Sign language can greatly improve the communication capability of hearing-impaired people, but there's still a major barrier in that most people don't understand it. New prototype gadgets could change that, by automatically translating hand motions into audible speech that a non-signing person can interpret.
Students at the University of Houston designed a device called MyVoice, which uses a video camera to capture a person's sign language movements. It also contains a small video monitor, a microphone and a speaker. Software processes the images and determines what was said, and then translates the word or phrase into speech, which is transmitted through an electronic voice.
It also works backward, capturing a person's spoken words and projecting the appropriate hand sign onto the monitor. Students sampled a database of images to train their software to recognize the hand signs, according to a UH news release. The team used between 200 and 300 images per sign.
It's not clear how well the translation algorithms work — so far, the device was able to translate a single phrase: "Good job, Cougars," congratulating the students who designed it. The team has since graduated, but the team members hope to further development of their prototype and eventually build a functional, marketable device, according to industrial design student Sergio Aleman.
The MyVoice prototype recently won a first-place award at an American Society of Engineering Education conference.
So I'm both a Linguist and an American Sign Language interpreter and I hope you will permit me to shed some light on this. Several algorithms exist for recognizing individual signs mostly because that's the easiest part. Much to the same degree that Kinnect can model sets of gestures.
Unfortunately the scope and complexity of signed languages goes far beyond the individual signs themselves. The problem becomes even more difficult when we consider that the visual/spatial grammar of signed languages cannot be modeled by current methods and individual signs can have upwards of 10 semantically unique variants. The tools used now by linguists for documentation are woefully inadequate for the kind of modeling that is needed.
All hope is not lost though. It's only been in the last 60 years that signed languages have been recognized as actual languages rather than being regarded as primitive gestures.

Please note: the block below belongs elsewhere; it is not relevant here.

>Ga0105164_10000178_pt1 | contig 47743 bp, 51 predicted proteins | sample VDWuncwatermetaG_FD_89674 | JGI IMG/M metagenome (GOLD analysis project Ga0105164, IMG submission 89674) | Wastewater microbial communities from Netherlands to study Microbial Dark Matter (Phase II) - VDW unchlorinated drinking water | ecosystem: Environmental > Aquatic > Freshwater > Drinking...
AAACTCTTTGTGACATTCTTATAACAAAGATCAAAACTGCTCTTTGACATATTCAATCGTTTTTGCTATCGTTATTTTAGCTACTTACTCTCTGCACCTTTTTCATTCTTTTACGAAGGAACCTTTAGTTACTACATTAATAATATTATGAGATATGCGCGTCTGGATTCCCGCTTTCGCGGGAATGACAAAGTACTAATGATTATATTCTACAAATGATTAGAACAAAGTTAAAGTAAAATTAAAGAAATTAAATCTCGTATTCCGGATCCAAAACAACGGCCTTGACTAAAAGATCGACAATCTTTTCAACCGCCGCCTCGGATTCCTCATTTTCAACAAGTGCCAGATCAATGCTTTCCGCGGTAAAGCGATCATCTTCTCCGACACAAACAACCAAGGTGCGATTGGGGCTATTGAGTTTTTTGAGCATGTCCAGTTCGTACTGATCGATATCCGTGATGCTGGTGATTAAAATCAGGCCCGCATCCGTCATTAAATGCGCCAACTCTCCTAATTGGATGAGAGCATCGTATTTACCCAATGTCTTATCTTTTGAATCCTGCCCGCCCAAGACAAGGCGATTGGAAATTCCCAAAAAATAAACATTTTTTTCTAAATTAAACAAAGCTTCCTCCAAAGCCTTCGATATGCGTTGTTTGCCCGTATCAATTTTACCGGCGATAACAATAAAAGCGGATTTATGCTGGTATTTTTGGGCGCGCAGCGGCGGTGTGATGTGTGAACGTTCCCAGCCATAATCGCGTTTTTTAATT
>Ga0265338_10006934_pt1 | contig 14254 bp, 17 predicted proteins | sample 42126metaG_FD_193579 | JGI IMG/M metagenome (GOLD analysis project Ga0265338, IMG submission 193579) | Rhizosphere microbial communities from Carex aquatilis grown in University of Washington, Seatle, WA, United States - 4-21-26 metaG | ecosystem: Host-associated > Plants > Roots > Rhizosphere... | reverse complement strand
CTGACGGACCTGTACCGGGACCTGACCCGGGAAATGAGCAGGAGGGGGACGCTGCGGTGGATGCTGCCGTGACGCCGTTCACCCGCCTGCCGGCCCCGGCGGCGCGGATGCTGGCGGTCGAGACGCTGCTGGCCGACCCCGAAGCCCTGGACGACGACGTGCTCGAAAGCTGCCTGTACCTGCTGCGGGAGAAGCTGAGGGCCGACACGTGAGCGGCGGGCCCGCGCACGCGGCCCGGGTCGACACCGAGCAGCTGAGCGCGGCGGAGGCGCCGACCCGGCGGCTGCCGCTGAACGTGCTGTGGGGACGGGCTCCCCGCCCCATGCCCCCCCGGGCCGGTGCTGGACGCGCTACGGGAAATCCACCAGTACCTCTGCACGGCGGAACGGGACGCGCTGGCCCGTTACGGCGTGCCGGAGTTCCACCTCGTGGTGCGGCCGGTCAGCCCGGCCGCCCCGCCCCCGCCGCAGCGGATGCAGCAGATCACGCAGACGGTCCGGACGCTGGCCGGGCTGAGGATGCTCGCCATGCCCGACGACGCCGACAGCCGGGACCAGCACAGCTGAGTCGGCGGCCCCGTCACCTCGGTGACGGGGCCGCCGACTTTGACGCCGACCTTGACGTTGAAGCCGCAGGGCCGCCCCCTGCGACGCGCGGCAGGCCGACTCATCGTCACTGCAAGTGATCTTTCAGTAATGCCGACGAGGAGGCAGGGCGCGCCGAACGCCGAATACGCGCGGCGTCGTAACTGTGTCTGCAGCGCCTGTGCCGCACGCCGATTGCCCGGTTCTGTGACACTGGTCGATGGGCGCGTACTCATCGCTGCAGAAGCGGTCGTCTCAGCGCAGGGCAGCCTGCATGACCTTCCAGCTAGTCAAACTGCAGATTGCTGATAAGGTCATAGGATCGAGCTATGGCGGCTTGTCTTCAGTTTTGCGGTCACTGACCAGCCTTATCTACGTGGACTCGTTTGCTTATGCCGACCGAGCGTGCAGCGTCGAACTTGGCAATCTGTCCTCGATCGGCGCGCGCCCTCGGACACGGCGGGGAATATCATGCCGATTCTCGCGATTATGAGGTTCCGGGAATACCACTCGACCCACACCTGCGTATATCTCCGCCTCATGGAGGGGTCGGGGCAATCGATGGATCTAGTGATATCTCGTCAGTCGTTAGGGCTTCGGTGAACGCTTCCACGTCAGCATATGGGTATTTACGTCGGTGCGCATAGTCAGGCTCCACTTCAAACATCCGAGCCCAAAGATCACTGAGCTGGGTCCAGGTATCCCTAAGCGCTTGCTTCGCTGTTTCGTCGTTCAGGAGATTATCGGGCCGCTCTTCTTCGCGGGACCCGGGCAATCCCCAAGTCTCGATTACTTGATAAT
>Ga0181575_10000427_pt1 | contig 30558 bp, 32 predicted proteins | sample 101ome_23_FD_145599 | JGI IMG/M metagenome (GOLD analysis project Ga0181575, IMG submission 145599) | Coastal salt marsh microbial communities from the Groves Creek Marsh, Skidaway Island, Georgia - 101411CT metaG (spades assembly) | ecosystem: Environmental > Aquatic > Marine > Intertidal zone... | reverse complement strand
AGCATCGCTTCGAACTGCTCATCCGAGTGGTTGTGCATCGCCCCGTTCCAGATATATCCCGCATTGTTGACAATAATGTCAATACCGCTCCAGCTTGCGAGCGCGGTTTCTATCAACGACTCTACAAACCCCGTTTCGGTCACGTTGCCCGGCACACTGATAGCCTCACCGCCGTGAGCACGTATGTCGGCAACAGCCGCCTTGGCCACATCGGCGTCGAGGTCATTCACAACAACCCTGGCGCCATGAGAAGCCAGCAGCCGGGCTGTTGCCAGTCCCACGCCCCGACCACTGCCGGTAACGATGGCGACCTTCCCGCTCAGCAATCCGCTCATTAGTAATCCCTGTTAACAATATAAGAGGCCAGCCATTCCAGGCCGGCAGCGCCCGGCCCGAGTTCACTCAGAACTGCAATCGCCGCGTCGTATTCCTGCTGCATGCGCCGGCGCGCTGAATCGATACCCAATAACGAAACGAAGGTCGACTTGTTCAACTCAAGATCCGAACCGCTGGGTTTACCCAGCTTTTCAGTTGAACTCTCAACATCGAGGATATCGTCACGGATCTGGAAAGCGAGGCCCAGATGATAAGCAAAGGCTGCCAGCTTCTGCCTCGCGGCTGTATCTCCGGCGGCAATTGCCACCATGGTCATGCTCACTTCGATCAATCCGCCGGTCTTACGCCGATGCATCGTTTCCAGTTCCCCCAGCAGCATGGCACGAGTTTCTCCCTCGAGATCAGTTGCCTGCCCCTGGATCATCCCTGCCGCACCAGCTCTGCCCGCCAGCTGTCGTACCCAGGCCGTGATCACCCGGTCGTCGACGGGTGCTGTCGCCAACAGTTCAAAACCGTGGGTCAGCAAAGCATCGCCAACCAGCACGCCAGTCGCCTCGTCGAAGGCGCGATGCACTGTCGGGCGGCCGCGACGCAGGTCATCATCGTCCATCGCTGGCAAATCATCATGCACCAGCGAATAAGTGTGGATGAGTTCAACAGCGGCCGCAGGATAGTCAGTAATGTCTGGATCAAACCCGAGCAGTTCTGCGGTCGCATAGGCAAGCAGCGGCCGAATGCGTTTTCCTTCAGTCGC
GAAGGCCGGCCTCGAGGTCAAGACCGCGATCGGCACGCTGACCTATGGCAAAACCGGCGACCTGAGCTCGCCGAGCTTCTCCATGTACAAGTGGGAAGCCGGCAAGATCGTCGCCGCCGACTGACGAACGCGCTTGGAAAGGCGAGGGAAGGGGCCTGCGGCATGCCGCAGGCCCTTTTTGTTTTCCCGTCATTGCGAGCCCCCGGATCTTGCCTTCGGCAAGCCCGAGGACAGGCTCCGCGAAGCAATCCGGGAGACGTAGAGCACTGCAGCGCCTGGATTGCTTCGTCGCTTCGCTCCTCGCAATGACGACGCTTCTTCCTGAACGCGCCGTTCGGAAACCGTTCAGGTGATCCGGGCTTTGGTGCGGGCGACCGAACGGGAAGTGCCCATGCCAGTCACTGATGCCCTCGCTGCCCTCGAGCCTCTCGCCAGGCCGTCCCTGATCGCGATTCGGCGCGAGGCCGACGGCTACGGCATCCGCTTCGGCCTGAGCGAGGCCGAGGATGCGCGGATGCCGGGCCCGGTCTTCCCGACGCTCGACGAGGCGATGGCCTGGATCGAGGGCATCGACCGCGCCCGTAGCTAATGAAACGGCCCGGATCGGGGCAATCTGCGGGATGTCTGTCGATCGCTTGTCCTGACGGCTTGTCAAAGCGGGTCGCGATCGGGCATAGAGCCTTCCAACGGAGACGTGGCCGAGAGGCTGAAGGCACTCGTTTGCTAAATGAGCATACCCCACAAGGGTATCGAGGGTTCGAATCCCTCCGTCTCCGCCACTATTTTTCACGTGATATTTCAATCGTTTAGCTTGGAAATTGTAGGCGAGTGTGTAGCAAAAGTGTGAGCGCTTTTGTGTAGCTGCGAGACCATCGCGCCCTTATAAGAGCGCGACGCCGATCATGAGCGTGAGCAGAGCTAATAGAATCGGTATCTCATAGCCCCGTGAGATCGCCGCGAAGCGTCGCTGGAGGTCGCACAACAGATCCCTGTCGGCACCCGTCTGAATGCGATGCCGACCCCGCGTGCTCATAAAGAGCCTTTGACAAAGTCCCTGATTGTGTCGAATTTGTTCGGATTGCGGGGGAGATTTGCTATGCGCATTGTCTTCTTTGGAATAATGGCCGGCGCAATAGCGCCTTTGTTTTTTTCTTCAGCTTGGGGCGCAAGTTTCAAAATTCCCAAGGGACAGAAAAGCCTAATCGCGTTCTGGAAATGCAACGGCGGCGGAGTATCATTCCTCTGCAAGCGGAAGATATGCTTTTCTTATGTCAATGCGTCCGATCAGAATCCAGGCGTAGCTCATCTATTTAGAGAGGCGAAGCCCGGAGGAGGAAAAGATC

It's exciting to see people thinking of this though! I predict that within the next few years we will see some breakthroughs is this regard.
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"I predict that within the next few years we will see some breakthroughs is this regard."
Starting with this, one solid branch off from translation software/device to translation for sign language software/device. I'd say we're seeing the breakthroughs now.
As successful as technology develops towards communication, I feel men and woman will still be confused by the mixed signals that share between themselves, lol.
I had this idea back in 2000 and reviewed this application space while getting my MBA. I had steered away from using camera technology at the time and was focusing on another technology. My conclusion was the market was not big enough to form a company out of and at the time I didn't have any IP to protect. I will say however that with the advent of Kinect, the costs of development are much lower. I could see a larger company taking on this application space as an add on product.
Your right of course. It's insanely difficult even for people with years of experience to correctly interpret the variety of dialects of signs which mean the same thing. It's nearly impossible for a computer to do it quickly as the human brain. Kids learn the intricacies of sign language early and those who learn late--in their 40's and 50's have a very difficult time with it. For the same reason computers are not now even close to be as efficient as a 50 year old who learns it from scratch and so they are miles away from having a breakthrough on this.
How do I know this? Because I'm nearly deaf and lost my hearing slowly and had to pick up sign language at a later stage in my life and it's devilishly hard--but as easy as cake for deaf 1 year olds.
This is a great device! This should be highly publicized and mass marketed!!!